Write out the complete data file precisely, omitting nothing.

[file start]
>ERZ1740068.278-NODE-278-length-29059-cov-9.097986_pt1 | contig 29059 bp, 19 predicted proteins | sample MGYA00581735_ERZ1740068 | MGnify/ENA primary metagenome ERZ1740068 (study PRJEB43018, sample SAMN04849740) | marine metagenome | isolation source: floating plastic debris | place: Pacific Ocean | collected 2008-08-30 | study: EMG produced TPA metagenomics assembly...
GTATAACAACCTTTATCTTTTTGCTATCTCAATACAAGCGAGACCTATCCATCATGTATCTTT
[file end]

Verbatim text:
>ERZ1740068.278-NODE-278-length-29059-cov-9.097986_pt1 | contig 29059 bp, 19 predicted proteins | sample MGYA00581735_ERZ1740068 | MGnify/ENA primary metagenome ERZ1740068 (study PRJEB43018, sample SAMN04849740) | marine metagenome | isolation source: floating plastic debris | place: Pacific Ocean | collected 2008-08-30 | study: EMG produced TPA metagenomics assembly...
GTATAACAACCTTTATCTTTTTGCTATCTCAATACAAGCGAGACCTATCCATCATGTATCTTT